Update to morel research.
Strain was acquired through Penn State University mycology lab. This is important because we have a DNA verified morel strain.
Upon arrival we cloned it on agar media, and then also cloned it in a liquid culture.
Tissue containers and petri dishes were used in testing the first batch to test control/method.
3 out of 5 tissue containers showed signs of tiny ‘pin’ like structures right away even before fully colonization.
Petri dishes showed signs of change but little to no ‘pin’ structures. The first photo is actually from a petri dish but that occasion was rare – the rest of the work was tissue culture containers.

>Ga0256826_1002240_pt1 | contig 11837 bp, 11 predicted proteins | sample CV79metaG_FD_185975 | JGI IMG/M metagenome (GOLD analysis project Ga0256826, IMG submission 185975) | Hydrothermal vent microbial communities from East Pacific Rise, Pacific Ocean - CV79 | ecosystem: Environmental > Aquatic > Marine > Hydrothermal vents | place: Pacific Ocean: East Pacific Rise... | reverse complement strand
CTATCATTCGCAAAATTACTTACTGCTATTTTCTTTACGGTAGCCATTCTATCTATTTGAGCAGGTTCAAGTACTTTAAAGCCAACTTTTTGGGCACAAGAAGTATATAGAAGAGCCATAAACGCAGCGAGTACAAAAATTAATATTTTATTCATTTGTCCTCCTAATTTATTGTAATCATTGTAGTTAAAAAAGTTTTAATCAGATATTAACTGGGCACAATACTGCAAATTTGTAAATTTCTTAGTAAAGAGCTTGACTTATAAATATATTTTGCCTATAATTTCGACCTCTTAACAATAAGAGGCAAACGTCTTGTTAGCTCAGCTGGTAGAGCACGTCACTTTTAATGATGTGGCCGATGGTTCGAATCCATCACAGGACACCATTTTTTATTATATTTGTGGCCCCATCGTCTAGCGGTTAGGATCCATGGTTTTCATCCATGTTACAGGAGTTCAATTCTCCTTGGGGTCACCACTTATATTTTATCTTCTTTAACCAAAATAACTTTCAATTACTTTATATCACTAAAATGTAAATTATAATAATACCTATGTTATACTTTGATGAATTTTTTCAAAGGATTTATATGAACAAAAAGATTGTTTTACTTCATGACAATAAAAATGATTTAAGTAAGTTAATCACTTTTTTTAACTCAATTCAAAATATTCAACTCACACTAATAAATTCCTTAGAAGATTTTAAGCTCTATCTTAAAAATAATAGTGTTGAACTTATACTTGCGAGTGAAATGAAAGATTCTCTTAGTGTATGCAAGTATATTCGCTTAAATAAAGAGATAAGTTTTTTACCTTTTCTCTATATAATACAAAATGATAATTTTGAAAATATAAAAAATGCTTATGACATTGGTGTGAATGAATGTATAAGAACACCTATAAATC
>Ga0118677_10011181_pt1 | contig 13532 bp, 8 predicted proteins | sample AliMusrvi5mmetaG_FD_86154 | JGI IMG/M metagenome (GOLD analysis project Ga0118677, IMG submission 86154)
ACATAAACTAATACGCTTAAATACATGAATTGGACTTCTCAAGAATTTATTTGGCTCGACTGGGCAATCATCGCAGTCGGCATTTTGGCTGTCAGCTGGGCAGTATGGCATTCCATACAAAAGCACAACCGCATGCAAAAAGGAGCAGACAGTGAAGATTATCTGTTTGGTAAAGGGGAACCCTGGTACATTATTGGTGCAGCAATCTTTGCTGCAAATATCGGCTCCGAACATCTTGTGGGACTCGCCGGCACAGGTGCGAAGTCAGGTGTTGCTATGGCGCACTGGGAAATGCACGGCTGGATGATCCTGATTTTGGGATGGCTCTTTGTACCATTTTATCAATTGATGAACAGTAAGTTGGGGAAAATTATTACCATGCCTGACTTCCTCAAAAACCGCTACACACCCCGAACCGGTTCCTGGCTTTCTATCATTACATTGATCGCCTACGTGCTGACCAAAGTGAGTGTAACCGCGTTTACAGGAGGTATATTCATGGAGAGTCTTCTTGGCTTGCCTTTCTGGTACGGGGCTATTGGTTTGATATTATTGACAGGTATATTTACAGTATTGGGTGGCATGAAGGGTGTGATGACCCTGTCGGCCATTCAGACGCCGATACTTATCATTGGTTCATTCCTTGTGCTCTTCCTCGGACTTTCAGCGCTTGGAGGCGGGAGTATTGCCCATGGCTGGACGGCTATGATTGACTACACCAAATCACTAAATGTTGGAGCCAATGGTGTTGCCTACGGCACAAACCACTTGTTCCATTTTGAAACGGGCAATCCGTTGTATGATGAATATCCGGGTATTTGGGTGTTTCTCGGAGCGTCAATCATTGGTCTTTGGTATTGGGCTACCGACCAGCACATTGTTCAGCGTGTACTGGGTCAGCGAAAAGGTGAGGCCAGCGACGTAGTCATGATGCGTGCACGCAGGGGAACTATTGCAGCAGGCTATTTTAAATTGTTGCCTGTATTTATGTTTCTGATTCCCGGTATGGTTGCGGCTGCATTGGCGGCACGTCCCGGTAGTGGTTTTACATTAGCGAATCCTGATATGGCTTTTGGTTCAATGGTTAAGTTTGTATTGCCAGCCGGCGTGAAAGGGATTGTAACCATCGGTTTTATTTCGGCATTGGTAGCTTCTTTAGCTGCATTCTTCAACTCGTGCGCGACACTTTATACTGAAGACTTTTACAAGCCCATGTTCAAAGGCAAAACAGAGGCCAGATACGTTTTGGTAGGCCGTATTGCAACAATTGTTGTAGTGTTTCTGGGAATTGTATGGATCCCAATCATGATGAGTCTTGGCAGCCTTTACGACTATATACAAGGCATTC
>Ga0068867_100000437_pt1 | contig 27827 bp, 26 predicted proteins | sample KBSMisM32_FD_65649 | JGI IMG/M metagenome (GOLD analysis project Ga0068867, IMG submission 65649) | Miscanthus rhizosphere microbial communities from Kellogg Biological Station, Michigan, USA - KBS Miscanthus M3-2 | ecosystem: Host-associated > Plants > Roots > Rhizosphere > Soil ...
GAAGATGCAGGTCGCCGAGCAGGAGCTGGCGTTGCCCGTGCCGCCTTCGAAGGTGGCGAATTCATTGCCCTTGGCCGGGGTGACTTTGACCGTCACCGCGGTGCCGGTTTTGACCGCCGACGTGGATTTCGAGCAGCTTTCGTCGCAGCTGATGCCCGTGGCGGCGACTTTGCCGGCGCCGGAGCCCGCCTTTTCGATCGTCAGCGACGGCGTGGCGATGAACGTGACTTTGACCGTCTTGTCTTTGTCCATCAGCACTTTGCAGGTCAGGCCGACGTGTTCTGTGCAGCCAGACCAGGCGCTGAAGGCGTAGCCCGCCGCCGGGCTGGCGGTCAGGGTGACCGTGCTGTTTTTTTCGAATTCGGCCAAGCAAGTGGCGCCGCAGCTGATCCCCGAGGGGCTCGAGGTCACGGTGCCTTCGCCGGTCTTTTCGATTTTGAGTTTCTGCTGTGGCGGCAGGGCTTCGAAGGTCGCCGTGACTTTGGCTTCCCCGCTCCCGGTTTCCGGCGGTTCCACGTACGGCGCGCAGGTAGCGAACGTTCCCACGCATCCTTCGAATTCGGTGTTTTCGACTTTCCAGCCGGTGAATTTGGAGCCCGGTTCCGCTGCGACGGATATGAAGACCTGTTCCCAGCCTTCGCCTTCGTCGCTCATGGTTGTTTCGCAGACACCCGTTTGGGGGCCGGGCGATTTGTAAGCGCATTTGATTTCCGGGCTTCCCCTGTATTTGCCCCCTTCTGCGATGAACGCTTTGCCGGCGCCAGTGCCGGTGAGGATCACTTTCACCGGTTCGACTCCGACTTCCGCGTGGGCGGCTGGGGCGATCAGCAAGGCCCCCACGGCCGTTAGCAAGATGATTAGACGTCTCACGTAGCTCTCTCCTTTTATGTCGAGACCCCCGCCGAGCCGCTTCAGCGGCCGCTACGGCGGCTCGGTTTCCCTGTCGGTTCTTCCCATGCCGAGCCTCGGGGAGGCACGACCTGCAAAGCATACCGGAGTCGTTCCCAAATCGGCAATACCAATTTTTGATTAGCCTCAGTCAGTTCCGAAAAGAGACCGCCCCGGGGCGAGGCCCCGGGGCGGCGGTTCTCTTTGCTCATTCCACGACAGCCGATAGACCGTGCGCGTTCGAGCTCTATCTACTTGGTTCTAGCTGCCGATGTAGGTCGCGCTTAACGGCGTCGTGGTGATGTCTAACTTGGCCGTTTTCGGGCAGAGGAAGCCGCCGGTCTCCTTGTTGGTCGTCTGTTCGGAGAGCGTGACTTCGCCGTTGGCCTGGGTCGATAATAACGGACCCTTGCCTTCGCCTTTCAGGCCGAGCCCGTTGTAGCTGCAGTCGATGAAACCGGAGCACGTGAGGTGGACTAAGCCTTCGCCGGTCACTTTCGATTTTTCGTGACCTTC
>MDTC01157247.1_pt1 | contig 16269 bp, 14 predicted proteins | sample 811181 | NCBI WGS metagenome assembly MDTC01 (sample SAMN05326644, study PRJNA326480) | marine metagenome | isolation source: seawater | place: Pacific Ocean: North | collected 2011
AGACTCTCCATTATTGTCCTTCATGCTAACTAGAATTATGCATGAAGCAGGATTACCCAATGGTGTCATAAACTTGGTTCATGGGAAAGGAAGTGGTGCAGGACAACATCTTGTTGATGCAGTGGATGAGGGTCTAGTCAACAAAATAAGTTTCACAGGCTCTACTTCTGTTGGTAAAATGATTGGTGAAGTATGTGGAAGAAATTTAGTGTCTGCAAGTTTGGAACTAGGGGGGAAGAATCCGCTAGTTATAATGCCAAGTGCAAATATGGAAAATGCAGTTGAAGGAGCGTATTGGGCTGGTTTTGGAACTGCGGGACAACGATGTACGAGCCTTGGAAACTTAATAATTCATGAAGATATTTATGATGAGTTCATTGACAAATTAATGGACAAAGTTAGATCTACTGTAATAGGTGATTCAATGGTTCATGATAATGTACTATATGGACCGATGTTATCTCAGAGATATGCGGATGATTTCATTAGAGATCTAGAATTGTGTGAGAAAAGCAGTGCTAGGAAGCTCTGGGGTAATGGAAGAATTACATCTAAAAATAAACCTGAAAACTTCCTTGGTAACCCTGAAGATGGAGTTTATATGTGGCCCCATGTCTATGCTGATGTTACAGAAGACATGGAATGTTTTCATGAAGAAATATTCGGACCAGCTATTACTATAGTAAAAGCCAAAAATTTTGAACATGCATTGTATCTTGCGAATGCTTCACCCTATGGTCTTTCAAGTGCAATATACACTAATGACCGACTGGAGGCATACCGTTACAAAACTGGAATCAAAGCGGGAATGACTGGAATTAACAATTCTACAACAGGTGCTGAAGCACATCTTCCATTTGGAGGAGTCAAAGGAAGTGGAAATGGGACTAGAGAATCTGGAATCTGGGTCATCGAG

New trials are underway to understand what may determine pinning IE ‘air’ ‘light’ ‘temp’ so forth and furthermore how we go about cultivating full size edible morels in a sterile procedure – if that is possible.
Further work is being done – we’re also cloning out a strain from Michigan State University labs. Both are the same strain of morel but I am doing this for redundancy and also to confirm my hypothesis.
Indoor morel cultivation is on the way and it may prove as a basis for further exploration in other fungi.